154 Pancreas Emulsions in Experimental Diabetes
sugar excretion of diabetic dogs and lowered their D/N ratio. Murlin and
Kramer5 injected boiled pancreatic extracts into depancreatized dogs and
found a temporary reduction in the output of sugar. A mixed boiled ex-
tract of pancreas and duodenal mucosa produced a greater fall, and in one
case a complete disappearance of the urinary sugar. The results were
referred by these authors mainly to the sodium carbonate present in the
extracts, because Ringer's solution, which had been brought to about the
same degree of alkalinity as the medium used for the extract, was found
to have similar effects. Later the preliminary announcement6 of the pres-
ent work led Murlin and Kramer7 to try unboiled pancreatic extract.
This was given by mouth, however, and was mixed with Na2CO3. A favor-
able influence on the respiratory quotient was observed in two experiments.
The present work was undertaken because of the remarkable
influence which an emulsion of pancreas had been found to exert
upon the disposition of intravenously injected dextrose in diabetic
dogs. In normal animalss large quantities of sugar, introduce,l
intravenously, were promptly lost from the circulation; in diabetice
animals,69 on the other hand, this occurred very slowly, as was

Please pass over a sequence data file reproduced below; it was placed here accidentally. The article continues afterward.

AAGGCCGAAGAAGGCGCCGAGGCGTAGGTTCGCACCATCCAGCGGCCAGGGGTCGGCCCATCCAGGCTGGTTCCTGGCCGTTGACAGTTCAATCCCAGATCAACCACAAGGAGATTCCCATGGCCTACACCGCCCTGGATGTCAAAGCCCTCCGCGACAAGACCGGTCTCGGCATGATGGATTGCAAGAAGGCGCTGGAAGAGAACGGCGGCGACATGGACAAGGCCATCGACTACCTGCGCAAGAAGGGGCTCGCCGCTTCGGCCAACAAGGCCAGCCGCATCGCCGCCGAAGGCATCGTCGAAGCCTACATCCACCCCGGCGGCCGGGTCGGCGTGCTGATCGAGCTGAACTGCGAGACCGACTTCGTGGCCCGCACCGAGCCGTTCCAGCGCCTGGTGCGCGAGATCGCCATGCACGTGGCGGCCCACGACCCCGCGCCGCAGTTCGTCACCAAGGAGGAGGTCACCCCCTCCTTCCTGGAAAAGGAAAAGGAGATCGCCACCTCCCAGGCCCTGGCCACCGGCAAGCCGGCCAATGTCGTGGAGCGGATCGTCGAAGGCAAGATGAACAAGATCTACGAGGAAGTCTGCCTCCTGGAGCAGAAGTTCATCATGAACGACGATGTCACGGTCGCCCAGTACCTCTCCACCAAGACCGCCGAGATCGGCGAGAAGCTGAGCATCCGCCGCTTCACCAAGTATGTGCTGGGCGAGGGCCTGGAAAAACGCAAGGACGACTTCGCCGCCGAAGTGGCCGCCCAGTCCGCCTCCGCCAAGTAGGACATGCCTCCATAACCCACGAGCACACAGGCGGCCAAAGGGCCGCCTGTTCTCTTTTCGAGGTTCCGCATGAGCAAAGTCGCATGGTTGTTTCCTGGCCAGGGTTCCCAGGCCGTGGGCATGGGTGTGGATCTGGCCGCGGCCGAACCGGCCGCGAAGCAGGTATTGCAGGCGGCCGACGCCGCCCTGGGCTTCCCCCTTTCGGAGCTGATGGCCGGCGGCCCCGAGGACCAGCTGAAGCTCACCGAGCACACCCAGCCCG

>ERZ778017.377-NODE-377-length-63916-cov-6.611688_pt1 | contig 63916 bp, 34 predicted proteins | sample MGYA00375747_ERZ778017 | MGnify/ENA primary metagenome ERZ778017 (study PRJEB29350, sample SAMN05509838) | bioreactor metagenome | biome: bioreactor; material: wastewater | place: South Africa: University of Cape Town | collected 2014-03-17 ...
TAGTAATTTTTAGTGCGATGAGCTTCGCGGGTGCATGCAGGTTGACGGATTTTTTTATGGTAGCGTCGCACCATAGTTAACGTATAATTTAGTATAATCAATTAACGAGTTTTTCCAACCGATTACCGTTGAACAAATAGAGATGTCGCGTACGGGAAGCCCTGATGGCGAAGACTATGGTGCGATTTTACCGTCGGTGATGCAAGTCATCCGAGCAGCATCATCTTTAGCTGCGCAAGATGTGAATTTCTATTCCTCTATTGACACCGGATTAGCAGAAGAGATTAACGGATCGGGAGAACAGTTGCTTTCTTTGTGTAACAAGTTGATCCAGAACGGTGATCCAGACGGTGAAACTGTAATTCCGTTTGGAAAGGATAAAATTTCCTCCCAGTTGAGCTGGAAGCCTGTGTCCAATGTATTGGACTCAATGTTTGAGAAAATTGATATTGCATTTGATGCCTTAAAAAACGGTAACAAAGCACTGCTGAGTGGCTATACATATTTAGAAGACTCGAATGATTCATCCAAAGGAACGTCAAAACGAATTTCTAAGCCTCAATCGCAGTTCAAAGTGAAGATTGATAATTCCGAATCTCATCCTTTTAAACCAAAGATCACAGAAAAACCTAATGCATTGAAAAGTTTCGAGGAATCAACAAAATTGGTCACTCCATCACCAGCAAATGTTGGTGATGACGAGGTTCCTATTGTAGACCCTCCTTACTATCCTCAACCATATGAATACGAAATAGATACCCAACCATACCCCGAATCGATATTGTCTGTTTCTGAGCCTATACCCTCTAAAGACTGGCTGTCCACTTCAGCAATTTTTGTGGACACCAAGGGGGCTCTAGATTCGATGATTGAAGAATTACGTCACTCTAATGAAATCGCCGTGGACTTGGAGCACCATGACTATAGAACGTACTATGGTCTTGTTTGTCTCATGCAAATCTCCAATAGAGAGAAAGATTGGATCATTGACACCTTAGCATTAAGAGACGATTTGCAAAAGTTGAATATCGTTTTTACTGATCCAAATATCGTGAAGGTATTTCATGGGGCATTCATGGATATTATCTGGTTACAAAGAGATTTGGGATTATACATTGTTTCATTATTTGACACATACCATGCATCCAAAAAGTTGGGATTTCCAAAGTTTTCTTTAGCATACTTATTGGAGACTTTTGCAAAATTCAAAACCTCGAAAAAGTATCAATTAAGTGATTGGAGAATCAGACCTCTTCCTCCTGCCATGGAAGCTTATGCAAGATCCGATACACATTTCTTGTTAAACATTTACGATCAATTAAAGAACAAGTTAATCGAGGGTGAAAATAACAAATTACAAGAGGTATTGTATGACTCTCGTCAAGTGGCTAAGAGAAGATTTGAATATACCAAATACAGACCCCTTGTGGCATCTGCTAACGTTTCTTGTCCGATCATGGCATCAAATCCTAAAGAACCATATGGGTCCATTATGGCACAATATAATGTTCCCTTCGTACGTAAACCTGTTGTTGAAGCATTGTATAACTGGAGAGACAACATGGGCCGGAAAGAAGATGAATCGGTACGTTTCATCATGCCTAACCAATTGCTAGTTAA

shown by the fact that even an hour and a half after the end
of the sugar infusion the blood sugar was still far above its original
level. Now, when an emulsion of pancreas was mixed with the
glucose solution to be injected, the diabetic animal handled the
sugar in nearly a normal manner.6 Then the question naturally
arose whether a similar pancreatie emulsion would not help the
diabetic organism to dispose of its own excess sugar also.
In testing this question there were two principles which, we felt,
should be followed.' First, since the chemical properties of the
effective substance or substances in the pancreas were unknown,
it seemed necessary to avoid complicated procedures of purifica-
tion; therefore, a simple water extraction with subsequent dilution
with saline was adopted. Secondly, since depancreatization brings
on its effect within a very short time, it appeared that normally
the pancreas secretes its effective substance into the blood stream
continually in very small amounts. It was therefore decided to
6 Murlin, J. R., and Kramer, B., J. Biol. Chem., 1913, xv, 365.
6 Kleiner, I. S., and Meltzer, S. J., Proc. Nat. Acad. Sc., 1915, i, 338.
7 Murlin, J. R., and Kramer, B., J. Biol. Chem., 1916, xxvii, 517.
8Kleiner, I. S., and Meltzer, S. J., Am. J. Physiol., 1914, xxxiii, p.
xvii. Kleiner, I. S., J. Exp. Med., 1916, xxiii, 507.
9 Kleiner, I. S., and Meltzer, S. J., Proc. Soc. Exp. Biol. and Med.,
1914-15, xii, 58.